12. Purchase Your UAS Platform
Finally, you are ready to purchase your drone! Depending on how thorough you were with steps 1-11, this could have taken a lot of time. Congratulations on your success.
13. Register with the FAA
Don’t forget to register your drone with the FAA. Visit: https://registermyuas.faa.gov/
14. Decide on the Drone Pilot Team Size
We have trained 20 people from a company only to find out that three of the new drone pilots are from the company’s Accounting Department. Of course, almost anyone can learn to become a commercial drone pilot, but does the company really plan to lose their accountants every week to have them head outside to fly drones? Consider what drone pilot team size makes sense for your company.
15. Pass the FAA Part 107 Exam
Don’t start your attempt to launch a commercial drone program with studying for the FAA Part 107 exam. When the time comes, you will be able to pass the exam. There are many different resources for learning the Part 107 regulations in preparation to take the Part 107 Airman Knowledge Exam. Check out the DARTdrones Part 107 Test Prep Course which we offer both in-person and online.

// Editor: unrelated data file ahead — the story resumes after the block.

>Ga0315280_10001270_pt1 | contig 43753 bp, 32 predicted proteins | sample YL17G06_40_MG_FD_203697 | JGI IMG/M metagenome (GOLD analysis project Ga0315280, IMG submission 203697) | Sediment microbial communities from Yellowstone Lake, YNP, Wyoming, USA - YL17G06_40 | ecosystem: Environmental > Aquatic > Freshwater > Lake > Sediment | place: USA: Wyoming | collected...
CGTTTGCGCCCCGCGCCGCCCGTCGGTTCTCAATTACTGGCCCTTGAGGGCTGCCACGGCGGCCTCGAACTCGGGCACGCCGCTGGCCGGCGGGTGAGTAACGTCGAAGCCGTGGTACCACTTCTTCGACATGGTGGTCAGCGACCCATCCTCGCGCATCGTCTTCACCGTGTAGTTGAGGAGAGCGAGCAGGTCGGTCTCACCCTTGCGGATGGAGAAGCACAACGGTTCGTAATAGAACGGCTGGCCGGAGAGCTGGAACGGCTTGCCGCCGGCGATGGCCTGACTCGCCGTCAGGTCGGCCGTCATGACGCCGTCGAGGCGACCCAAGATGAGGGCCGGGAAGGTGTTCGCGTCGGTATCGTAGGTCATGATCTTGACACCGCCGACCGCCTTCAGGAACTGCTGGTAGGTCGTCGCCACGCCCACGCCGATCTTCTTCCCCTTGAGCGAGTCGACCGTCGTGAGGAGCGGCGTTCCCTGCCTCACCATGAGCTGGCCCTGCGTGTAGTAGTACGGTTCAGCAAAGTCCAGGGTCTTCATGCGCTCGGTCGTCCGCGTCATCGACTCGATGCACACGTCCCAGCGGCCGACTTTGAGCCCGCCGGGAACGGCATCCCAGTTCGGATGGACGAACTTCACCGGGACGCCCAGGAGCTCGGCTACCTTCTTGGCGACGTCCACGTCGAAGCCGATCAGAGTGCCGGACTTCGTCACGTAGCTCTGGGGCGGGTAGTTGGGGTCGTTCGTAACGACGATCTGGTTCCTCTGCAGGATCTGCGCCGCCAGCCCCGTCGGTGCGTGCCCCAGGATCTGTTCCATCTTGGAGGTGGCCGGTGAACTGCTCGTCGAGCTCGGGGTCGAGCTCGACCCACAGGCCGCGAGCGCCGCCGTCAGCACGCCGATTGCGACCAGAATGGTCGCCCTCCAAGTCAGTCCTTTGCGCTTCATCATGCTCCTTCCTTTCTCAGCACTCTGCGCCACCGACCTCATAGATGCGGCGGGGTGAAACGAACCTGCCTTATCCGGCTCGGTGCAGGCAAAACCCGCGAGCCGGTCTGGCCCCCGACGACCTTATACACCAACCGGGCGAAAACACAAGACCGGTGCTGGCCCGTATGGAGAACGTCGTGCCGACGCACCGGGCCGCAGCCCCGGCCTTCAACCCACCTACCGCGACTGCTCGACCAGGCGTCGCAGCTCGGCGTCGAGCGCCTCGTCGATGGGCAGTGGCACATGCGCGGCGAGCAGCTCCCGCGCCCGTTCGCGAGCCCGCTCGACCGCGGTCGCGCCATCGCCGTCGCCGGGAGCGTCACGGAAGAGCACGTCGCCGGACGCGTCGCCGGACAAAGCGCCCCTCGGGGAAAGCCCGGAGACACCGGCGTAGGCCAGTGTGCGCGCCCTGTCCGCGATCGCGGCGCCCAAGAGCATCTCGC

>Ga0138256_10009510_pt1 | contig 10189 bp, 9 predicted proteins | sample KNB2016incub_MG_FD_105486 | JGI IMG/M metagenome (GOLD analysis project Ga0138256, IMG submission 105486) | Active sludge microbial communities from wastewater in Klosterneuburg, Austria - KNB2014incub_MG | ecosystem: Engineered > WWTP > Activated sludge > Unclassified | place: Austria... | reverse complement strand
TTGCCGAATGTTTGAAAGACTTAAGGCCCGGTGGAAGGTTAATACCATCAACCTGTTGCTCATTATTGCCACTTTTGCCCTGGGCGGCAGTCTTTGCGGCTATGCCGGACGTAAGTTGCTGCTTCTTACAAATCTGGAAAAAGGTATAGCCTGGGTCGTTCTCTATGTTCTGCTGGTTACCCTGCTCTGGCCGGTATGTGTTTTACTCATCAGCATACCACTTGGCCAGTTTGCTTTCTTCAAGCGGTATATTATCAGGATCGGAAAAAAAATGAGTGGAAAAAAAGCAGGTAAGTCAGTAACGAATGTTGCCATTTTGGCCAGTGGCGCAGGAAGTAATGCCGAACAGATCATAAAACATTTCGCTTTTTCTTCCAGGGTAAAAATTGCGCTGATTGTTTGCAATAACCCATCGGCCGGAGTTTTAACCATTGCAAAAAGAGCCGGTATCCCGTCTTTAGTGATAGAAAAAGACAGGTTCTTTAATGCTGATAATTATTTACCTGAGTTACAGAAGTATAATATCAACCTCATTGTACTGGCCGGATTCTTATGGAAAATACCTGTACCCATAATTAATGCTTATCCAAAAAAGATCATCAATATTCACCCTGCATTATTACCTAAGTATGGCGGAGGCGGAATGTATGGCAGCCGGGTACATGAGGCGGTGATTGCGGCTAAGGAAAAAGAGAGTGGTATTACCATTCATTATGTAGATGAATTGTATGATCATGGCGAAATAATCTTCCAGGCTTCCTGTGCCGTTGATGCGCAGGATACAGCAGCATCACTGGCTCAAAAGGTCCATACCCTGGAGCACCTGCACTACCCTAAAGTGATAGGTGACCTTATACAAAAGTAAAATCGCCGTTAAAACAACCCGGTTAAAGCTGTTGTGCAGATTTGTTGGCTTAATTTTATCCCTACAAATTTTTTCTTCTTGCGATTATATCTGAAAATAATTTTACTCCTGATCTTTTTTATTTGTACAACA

16. Obtain Aviation Insurance
Obtaining drone insurance can seem daunting, but there are plenty of options for obtaining insurance when the time comes. Typically for drone insurance, your company will need to get a separate policy for each drone that you fly. Your enterprise can go through a traditional aviation insurance company like Global Aerospace. Alternatively, many companies are using new alternative drone insurance platforms such as Verifly, an on-demand drone insurance company.
17. Complete Platform Training
A drone used for commercial purposes is held to much higher standards than your average hobbyists. Make sure that your company implements a training program that will ensure that your pilots are equipped with the knowledge they need to fly safely. DARTdrones offers both open enrollment courses and corporate training at facilities for companies planning to train their employees. Our courses include FAA Part 107 Test Prep, Flight Training, and more advanced payload training. Consider contacting our team at [email protected] to learn more.
18. Establish a Flight Hour Logging Program
Your enterprise needs to hold drone pilots to a strict flight logging program. Your company cannot afford to send someone who hasn’t flown in six weeks to a job site. There needs to be currency and tracking for each drone pilot in the organization. Consider a software such as Skyward for Flight Hour Logging.
19. Create Your Standard Operating Procedures Manual